The Mortician by Mordecai Taylor is a Kindle Single that I read through the Kindle Unlimited (KU) subscription plan. I am usually attracted to dark subjects. What could be darker than a mortician? I also liked the author’s name; it seems to fit the dark subject. Does anyone want to bet this might be a pen name? And there is a nice first line “The scalpels sparkled mischievously on the table.”
Wyatt worked in a mortuary and things were getting busier than usual. The last three folks He had had to examine all came from the homeless population. They had died of ruptured abdomens; all corpses had secreted some type of a white gas when Wyatt had cut them open. First was John Doe, a usual name for one of the homeless. The second man was homeless but went by Cowboy Jones. That was the name given by Megan, a female witness that accompanied the body to the morgue. The third victim was Megan.
Wyatt was fascinated by the similarity of all three deaths. In his off-duty time, he read books about serial killers; he thought the similar looked like the beginning of a serial killing spree. Determined to find out the reason for all the deaths, Wyatt camped out at a popular spot for the homeless population. When an additional death occurred, he noticed that the dead man was holding a thermos of the type delivered by a church charity group as they provided soup and blankets to the homeless.
After tracking down the suppliers of the thermos, Wyatt was led to the rather startling conclusion; he could solve the case. But for me to write it would be a spoiler so, no, you should read it for yourself. It is a short story.
And there was another surprise for me. I make notes and highlight items so I can write a review soon after reading. With this short story, however, there was an additional bonus story. The same story as in a previous review I posted for Forsaken by Patrick Best. So, my question about whether Mordecai Taylor was a pen name was answered.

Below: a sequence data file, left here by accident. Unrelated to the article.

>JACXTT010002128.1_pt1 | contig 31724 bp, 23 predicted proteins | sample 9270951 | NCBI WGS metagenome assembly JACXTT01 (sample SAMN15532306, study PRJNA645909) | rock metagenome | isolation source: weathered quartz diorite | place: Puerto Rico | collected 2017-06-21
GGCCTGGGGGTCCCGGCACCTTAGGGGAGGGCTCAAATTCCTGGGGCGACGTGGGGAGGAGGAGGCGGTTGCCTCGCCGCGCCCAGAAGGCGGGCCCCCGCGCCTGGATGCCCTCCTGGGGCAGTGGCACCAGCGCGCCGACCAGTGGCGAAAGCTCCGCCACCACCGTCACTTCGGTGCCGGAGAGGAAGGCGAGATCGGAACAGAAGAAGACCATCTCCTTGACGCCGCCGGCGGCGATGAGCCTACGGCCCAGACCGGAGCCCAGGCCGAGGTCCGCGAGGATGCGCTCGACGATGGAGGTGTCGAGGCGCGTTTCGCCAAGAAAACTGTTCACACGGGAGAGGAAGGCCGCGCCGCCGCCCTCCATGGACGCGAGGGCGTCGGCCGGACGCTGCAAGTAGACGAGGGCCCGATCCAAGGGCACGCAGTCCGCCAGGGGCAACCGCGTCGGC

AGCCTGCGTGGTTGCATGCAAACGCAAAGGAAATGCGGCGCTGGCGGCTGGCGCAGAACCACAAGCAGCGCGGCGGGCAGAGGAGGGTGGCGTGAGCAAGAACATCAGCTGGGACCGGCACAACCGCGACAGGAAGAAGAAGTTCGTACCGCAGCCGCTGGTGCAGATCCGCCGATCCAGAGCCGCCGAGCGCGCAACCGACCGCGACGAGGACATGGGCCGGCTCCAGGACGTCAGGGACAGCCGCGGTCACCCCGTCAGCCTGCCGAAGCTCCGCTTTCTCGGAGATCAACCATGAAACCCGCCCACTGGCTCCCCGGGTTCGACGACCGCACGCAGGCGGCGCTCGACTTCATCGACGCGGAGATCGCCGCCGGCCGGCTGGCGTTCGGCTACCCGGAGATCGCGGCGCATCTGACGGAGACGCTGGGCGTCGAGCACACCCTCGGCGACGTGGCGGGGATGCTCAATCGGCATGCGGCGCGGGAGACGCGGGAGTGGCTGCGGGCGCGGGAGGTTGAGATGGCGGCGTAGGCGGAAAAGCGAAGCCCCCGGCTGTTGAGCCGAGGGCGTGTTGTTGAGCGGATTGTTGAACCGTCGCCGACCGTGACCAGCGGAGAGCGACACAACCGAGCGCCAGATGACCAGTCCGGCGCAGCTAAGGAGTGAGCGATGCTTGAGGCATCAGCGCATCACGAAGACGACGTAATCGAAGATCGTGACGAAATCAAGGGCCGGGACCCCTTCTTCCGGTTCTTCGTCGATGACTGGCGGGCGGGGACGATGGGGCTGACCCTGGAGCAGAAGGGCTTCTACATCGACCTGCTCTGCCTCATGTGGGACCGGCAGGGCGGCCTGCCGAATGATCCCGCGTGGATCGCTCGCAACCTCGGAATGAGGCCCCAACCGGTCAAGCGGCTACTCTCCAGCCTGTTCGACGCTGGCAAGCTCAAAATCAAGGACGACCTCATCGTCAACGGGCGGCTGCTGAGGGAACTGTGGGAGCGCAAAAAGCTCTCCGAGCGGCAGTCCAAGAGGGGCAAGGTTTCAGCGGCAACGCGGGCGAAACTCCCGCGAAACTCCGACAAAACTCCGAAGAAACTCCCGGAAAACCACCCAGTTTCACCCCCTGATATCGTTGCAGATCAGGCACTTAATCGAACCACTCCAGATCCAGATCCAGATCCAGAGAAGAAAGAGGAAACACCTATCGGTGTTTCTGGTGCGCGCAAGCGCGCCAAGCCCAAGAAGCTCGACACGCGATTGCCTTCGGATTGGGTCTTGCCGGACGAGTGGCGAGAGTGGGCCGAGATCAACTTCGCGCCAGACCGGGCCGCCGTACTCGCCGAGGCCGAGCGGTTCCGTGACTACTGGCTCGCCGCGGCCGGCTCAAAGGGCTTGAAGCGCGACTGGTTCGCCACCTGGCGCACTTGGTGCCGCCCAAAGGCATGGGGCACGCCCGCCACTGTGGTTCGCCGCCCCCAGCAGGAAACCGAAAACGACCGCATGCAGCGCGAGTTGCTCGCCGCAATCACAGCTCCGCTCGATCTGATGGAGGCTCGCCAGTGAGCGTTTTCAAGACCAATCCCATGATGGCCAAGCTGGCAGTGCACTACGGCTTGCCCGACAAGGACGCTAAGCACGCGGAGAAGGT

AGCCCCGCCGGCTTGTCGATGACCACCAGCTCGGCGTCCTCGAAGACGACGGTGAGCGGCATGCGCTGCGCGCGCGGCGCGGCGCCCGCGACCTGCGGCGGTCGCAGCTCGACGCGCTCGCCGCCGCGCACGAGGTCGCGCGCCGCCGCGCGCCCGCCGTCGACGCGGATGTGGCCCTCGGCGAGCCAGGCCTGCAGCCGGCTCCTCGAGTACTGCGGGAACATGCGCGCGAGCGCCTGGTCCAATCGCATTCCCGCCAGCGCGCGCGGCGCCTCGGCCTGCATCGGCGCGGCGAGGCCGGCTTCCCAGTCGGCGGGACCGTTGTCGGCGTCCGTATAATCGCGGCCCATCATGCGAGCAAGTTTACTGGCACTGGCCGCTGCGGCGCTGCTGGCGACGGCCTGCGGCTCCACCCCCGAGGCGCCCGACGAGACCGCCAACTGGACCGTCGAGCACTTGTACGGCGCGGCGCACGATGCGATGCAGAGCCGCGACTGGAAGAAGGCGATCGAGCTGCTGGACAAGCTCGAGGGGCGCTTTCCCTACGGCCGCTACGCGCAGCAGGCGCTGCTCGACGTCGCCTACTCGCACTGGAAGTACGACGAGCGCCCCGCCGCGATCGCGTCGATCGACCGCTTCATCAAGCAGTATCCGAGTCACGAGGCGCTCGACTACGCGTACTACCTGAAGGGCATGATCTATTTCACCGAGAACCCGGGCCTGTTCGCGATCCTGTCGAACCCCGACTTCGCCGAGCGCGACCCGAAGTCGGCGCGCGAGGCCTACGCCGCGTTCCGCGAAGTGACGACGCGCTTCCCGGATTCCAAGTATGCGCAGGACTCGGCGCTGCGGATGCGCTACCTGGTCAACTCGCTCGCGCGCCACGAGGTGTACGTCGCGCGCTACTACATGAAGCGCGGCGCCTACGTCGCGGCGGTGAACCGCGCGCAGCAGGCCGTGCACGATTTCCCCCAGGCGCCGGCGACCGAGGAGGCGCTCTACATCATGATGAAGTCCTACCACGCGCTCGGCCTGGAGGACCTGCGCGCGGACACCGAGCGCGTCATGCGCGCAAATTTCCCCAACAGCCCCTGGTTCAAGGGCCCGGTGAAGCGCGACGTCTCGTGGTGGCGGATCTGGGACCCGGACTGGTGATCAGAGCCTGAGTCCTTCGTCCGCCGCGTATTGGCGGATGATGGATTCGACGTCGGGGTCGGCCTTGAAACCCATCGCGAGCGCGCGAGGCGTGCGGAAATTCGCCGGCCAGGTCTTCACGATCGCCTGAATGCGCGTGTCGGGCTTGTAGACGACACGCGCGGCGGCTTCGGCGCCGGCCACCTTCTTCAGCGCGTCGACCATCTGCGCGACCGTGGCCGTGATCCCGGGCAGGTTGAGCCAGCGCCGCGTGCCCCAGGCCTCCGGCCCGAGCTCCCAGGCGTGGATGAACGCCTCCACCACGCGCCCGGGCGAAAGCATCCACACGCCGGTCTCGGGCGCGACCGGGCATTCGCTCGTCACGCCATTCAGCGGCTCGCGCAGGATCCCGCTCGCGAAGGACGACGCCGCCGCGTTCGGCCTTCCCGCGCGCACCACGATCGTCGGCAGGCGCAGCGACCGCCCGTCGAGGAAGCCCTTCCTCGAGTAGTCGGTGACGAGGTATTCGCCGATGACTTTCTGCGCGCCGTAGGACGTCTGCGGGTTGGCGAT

My review of the second story (second in both Forsaken and The Mortician) is repeated here.
Frankie lives with her father and she is not happy about it. They live in one of the most decrepit trailers in the Par. Her main job seems to be running, literally, to a nearby convenience store to buy beer for Dad. Today is different. She has heard that a circus had come to this very small rural town in Georgia and she intended to see it. There was no sense in asking permission; she sneaked away from the trailer to see it.
Unfortunately, the circus was not yet open for business. Frankie met an Indian, a Cheyenne named Teddy, who empathized with Frankie over the terrible life some were forced to live under oppression by those with power. In Frankie’s case, this was her father. Teddy claimed that he could give Frankie a tattoo that would protect her from further harm. On returning home, her father forced her to accompany him to a neighboring trailer where Frankie was to apologize for some imagined insult to the mother of two boys who had been tormenting Frankie.
But Frankie had some new powers and the story was going to turn out in a surprising way for Frankie and readers.